So we find very Vulgar expressions concerning God himself, besides those which attribute Sensation and Motion to him, as when he is set forth as riding upon the wings of the Wind, riding upon the Clouds, sitting in Heaven, and the like, which seem to determine his in­different Omnipresence to some peculiar place: where­as indeed such passages as these are can be fetch'd from nothing else but those crass apprehensions which the generalitie of men have of God, as being most there, from whence the objects of dread and admiration most of all smite and insinuate themselves into their Senses, as they doe from the Aire, Clouds, Winds or Heaven. So the state of Hell and Miserie is set forth by such de­nominations as were most apt to strike a terror into the minds of men, and accordingly it is called Coe­tus Gigantum, the place where all those old Giants, whom divine vengeance pursued in the general Deluge, were assembled together, as it is well observed by a late Author of our own upon Proverbs 21. 16. The Mr. Mede in Diatrib. first part. [Page 175] man that wandreth out of the way of understanding, in coe­tu Gigantum commorabitur. And accordingly we find the state and condition of these expressed Job 26. 5. Gi­gantes gemunt sub aquis; & qui habitant cum iis. Nudus est infernus coram illo, & nullum est operimentum perdi­tioni, as the Vulgar Latin renders it, The Giants groan under the waters, and they that dwell with them. Hell is naked before him, (that is, God,) and destruction hath no covering. In like manner our Saviour sets forth Hell as a great valley of fire like that of Hinnom, which was prepared with a great deal of skill, to torture and torment the Devils in. Again we find Heaven set forth sometimes as a place of continual banquet­ing, where, according to the Jewish customes, they should lye down in one anothers bosomes at a perpetu­all Feast: Sometimes as a Paradise furnished with all kinds of delight and pleasure. Again, when the Scri­pture would infinuate God's seriousness and realitie in any thing, it brings him in as ordering it a great while agoe before the foundation of the world was laid, as if he more regarded that then the building of the world.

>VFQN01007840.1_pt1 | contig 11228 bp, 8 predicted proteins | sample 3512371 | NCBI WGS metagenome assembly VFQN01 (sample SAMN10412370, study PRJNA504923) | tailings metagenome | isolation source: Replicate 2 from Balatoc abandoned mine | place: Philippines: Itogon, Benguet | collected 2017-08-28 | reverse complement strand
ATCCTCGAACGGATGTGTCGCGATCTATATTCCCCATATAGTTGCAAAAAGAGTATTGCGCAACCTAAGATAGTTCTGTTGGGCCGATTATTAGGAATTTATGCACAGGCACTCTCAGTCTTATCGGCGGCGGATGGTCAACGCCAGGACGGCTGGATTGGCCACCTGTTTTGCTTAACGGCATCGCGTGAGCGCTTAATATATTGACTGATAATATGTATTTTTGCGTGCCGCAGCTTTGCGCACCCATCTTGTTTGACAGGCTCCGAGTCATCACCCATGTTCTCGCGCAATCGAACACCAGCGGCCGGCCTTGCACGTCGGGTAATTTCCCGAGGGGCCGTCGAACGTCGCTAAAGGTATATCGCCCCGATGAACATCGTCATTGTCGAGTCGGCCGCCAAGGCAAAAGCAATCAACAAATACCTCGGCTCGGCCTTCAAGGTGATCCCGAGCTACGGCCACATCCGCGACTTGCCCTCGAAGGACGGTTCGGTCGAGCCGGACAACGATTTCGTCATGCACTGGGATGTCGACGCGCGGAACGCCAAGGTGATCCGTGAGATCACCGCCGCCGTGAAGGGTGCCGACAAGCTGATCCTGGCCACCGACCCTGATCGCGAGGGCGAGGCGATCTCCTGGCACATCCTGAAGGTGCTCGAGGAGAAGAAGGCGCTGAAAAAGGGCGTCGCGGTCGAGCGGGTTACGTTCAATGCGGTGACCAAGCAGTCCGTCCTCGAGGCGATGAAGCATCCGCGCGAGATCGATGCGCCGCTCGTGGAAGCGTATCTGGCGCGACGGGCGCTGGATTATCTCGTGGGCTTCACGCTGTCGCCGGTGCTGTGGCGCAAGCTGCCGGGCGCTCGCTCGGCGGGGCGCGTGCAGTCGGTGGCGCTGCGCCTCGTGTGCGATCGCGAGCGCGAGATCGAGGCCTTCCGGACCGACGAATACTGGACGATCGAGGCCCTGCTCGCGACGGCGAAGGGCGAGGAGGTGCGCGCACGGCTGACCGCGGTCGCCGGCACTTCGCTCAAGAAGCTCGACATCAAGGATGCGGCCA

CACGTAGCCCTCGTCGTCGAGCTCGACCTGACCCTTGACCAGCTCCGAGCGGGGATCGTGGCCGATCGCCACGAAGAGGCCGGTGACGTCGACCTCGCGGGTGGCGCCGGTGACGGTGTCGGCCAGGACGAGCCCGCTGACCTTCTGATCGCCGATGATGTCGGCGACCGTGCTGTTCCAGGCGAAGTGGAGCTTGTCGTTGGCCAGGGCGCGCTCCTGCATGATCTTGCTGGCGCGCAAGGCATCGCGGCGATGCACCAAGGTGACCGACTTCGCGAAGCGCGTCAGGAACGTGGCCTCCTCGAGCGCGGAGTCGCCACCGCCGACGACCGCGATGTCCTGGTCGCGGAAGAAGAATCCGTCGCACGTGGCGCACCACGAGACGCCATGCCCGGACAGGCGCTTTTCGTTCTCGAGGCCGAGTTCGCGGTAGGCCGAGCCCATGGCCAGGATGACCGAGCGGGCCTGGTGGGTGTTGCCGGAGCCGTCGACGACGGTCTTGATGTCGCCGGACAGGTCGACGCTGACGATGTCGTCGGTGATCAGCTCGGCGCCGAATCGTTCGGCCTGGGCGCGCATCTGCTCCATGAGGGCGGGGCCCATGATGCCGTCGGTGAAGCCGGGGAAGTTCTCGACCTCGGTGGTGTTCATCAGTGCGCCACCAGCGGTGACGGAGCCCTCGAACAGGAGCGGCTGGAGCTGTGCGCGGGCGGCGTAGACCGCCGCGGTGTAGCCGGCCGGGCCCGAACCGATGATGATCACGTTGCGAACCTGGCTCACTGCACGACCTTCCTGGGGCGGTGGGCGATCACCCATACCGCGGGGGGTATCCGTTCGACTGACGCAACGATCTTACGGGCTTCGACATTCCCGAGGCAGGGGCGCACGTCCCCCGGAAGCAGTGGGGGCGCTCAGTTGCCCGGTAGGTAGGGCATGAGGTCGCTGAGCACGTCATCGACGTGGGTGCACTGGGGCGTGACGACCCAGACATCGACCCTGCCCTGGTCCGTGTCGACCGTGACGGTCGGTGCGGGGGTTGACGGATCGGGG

I might instance in many more things of this nature, wherein the Philosophical or Physical nature and Literal veritie of things cannot so reasonably be supposed to be set forth to us, as the Moral and Theological. But I shall leave this Argument, and now come more precise­ly to consider of the nature of Prophesie, by which God flows in upon the Minds of men extrinfecally to their own proper operations, and converghs truth im­mediately from himself into them.